Somerset Care provides residential, nursing, and specialist dementia care—as well as support for adults with complex needs—in homes across England’s Somerset county and the Isle of Wight. They understand how to assist with basic needs—and beyond.
So, in 2013, Somerset Care sought even more insight into the use of technology in care. They took part in a social experiment to learn how to bolster social inclusion and wellbeing in older people. One-hundred-twenty people over the age of 65 took part in this project, which brought social media platforms—including Skype, email, and Facebook—to participants who had never before used social media or a computer. “Skype was the most used and enjoyed platform, closely followed by Facebook and then email,” says Jason Shaw of Somerset Care. Sixty of the participants continued with no use of technology, but the other participants were ready to incorporate social media and computers into their lives.
“Each of our care homes has computers for the residents to use as they please, and we’ve since invested in hand-held tablets. Our residents use these in a variety of ways, including Skype, playing games, and emailing relatives,” says Jason. “Two of our care homes have recently started to make Skype calls with each other, meaning that residents from the care homes can chat together and form new friendships.”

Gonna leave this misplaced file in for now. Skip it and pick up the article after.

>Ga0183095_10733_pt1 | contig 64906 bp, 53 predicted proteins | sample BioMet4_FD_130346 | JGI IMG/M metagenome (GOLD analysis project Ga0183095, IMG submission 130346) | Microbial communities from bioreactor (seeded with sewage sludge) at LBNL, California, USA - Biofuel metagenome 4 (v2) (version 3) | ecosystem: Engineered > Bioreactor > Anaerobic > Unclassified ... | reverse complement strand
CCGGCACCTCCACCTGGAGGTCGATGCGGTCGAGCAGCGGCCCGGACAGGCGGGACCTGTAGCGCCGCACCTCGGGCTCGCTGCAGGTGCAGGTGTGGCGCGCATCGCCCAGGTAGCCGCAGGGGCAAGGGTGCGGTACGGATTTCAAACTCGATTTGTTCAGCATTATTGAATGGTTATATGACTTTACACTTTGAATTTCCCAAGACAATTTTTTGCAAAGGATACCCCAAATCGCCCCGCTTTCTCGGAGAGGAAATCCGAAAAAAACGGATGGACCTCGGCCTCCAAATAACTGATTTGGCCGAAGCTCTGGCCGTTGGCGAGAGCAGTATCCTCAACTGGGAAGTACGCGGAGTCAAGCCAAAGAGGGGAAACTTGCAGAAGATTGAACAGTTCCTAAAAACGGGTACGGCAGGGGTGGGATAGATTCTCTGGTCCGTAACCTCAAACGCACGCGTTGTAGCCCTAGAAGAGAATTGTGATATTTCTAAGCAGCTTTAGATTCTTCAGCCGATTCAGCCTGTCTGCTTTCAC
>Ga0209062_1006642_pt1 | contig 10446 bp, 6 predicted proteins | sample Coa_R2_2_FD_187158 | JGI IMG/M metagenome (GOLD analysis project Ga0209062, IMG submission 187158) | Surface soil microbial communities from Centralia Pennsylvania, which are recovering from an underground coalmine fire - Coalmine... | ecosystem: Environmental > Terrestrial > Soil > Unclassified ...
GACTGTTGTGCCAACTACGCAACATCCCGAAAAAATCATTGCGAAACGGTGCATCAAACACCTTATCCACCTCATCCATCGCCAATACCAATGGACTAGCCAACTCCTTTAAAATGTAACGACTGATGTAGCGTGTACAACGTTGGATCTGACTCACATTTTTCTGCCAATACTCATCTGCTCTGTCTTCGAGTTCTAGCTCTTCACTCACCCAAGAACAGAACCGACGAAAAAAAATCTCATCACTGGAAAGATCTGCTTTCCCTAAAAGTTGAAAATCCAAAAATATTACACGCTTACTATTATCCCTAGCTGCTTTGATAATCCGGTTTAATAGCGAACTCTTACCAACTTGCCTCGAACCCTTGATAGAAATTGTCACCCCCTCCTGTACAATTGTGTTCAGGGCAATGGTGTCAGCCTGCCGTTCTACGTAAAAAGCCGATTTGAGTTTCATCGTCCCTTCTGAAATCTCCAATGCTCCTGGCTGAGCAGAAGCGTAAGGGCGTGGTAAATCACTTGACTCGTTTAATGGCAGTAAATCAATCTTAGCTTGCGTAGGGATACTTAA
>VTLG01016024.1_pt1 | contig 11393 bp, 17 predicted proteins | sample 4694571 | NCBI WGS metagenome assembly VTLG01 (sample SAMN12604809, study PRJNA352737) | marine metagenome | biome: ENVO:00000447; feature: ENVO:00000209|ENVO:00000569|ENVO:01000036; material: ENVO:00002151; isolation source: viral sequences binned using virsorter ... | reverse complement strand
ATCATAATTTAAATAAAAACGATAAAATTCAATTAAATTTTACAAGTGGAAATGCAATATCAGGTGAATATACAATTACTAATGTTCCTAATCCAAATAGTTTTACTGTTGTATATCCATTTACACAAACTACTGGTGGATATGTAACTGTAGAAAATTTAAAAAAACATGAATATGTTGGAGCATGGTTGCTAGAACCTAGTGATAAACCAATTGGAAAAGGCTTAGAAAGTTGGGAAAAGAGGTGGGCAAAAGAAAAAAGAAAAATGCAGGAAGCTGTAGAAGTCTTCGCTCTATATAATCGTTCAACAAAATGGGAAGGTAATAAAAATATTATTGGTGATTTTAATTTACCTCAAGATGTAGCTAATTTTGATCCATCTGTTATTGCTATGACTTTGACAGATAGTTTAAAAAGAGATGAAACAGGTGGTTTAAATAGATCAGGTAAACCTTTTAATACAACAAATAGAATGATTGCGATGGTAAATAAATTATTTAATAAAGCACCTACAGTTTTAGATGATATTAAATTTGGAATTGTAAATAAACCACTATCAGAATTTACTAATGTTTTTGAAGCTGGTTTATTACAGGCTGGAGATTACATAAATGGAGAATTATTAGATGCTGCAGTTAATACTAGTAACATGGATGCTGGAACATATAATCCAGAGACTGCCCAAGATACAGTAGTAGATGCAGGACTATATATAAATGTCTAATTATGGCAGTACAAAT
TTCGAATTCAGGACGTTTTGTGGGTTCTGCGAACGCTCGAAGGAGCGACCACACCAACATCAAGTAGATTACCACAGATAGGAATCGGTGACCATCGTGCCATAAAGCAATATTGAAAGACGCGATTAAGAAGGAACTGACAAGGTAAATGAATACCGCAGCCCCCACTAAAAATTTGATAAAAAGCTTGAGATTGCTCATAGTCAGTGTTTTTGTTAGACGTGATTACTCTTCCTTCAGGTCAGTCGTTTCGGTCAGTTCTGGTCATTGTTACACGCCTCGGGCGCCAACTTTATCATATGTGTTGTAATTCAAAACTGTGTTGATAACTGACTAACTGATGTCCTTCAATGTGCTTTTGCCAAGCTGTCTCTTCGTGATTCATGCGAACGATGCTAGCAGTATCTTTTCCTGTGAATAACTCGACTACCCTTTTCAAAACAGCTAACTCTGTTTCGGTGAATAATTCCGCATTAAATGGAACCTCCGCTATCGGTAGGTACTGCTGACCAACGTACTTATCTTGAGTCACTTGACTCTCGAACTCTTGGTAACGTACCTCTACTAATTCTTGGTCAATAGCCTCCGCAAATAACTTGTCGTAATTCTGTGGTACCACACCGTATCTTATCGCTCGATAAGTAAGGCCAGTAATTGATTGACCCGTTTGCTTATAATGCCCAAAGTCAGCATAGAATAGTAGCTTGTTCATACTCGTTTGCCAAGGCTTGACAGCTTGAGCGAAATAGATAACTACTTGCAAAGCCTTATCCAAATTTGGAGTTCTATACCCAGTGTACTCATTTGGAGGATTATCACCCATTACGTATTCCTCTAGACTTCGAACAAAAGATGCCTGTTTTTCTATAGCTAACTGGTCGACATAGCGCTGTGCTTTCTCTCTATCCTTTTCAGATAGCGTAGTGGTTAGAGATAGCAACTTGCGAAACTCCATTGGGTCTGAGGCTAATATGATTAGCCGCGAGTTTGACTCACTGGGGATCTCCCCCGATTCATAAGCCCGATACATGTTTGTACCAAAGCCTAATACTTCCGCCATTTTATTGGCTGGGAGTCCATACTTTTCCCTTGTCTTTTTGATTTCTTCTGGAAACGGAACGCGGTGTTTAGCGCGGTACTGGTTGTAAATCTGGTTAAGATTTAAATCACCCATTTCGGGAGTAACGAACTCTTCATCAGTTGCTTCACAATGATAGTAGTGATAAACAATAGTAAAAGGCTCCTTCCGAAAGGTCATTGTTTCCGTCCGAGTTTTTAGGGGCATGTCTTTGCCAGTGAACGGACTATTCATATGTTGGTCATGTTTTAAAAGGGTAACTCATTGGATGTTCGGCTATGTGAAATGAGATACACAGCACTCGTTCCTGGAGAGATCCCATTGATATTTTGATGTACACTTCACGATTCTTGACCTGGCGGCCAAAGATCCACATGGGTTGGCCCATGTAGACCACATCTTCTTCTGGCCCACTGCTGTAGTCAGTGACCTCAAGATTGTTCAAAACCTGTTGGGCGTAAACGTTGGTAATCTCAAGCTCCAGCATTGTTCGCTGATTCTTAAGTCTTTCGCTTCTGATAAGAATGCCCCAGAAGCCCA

And Somerset Care is fully on board with this enterprise. Thanks to the findings of that 2013 social experiment and research project, they have since employed a full-time “Care Technologist,” a role that provides support to their care homes and residents using a variety of technologies. Technology in Care Workshops have been crafted, too, and rolled out to the homes, including one dedicated specifically to the use of Skype in care.
Residents especially enjoy the ability to contact their friends and family members. “It’s particularly useful when a resident has first moved into a care home,” says Jason, “as this can be unsettling for the resident and their family.” Many of the success stories speak for themselves.
“We encourage our residents to experiment with technology to find out what works best for them,” Jason continues. “One of our residents wanted to use Skype to connect with her daughter on a more regular basis. She’s hard of hearing and relies on lip reading and body language. … The issue was solved using the instant message function. During Skype video calls, her daughter will type instead of talking, and the resident then verbally responds.”
We love hearing how you use Skype to enhance the experiences of those around you. To share your story, just tag us @Skype on social media, and we might feature you.
*Images courtesy of Somerset Care.